Deliberation has not only epistemic and moral value, it also has transformative value. Even if deliberation faces the problem of indeterminacy, it is assumed to have explanatory power. This article spells out why this is so and suggests a way to establish the causing effect of deliberation. It outlines a reason-based (RB) model of political decision-making applicable also to international affairs. By specifying a theory of argumentation on collective decision-making, we get to the nuts and bolts of deliberative decision-making, which, when supported by institutional powers, ensures a justified and well-grounded decision. The model contains a set of rules of inference and offers ‘mechanismic’ accounts of social events. It allows for explanations, but not predictions. The RB model conceives of decision-making as consisting of three sequences: claims-making, justification, and learning, each containing a set of explanatory mechanisms: values referring to conceptions of the common good, mandatory norms concerning the right thing to do, and evidence to the fact that non-compliance is wrong. The explanatory potential of this scheme is exemplified with reference to agreement making in the European Union. Some actors changed opinion voluntarily with regard to empowering the European parliament.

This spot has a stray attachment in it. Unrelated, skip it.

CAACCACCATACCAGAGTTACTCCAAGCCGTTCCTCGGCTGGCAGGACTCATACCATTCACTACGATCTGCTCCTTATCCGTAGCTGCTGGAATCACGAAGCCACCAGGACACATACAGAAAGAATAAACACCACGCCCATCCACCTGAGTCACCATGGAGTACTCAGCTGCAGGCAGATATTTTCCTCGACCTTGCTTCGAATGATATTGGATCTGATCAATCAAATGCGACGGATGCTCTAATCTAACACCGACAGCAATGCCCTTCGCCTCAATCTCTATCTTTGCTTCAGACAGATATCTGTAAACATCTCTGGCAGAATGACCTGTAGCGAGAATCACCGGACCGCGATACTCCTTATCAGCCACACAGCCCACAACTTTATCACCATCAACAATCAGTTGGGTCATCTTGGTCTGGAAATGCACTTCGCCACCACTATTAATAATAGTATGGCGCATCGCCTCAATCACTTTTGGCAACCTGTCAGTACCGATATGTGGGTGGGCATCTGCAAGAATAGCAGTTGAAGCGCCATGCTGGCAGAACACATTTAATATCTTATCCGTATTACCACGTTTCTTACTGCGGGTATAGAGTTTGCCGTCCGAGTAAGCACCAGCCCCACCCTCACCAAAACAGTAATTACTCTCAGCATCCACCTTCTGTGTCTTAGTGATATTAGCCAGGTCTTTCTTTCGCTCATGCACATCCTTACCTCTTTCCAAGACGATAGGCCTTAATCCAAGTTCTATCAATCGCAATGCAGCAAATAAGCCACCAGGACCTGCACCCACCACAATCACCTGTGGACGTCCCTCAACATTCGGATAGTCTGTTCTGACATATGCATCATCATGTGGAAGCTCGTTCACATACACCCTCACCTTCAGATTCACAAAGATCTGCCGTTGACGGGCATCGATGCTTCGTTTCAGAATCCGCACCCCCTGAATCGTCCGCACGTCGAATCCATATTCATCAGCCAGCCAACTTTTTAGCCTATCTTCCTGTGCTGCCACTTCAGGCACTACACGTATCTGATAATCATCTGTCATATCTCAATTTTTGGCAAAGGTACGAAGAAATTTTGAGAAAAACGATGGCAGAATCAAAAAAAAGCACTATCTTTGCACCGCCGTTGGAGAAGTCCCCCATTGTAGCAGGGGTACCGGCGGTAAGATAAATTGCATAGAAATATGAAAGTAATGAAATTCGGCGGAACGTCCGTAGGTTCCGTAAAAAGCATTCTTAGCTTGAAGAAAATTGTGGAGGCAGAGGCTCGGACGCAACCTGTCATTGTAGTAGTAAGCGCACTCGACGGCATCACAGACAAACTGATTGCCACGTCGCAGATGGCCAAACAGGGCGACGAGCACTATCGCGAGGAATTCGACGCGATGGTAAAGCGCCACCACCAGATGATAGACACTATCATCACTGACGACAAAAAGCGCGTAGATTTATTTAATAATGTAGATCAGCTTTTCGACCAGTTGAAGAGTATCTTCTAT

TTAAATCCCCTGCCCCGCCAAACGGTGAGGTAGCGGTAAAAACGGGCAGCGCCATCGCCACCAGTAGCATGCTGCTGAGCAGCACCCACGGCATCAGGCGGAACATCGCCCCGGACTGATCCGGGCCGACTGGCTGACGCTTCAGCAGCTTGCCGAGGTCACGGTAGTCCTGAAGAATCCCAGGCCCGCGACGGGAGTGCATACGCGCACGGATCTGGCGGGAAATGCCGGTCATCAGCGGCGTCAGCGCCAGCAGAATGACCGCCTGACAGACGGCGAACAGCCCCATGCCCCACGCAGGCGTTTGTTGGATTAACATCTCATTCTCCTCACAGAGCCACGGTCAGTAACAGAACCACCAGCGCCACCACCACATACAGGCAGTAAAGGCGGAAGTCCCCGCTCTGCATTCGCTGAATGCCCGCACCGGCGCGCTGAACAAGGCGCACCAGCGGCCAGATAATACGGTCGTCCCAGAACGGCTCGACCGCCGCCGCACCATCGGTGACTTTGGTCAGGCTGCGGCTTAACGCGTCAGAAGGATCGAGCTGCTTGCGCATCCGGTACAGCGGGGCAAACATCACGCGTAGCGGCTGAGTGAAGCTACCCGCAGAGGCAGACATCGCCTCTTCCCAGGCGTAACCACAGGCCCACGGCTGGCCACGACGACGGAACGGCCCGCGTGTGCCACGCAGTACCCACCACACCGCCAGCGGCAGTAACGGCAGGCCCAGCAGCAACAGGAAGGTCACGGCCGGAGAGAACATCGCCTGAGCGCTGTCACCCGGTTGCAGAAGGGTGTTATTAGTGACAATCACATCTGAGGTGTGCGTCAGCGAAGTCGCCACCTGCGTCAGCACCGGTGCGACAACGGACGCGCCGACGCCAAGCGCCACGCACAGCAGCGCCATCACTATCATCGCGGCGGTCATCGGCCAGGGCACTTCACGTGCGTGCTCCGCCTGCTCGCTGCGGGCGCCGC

Getting to agreement: mechanisms of deliberative decision-making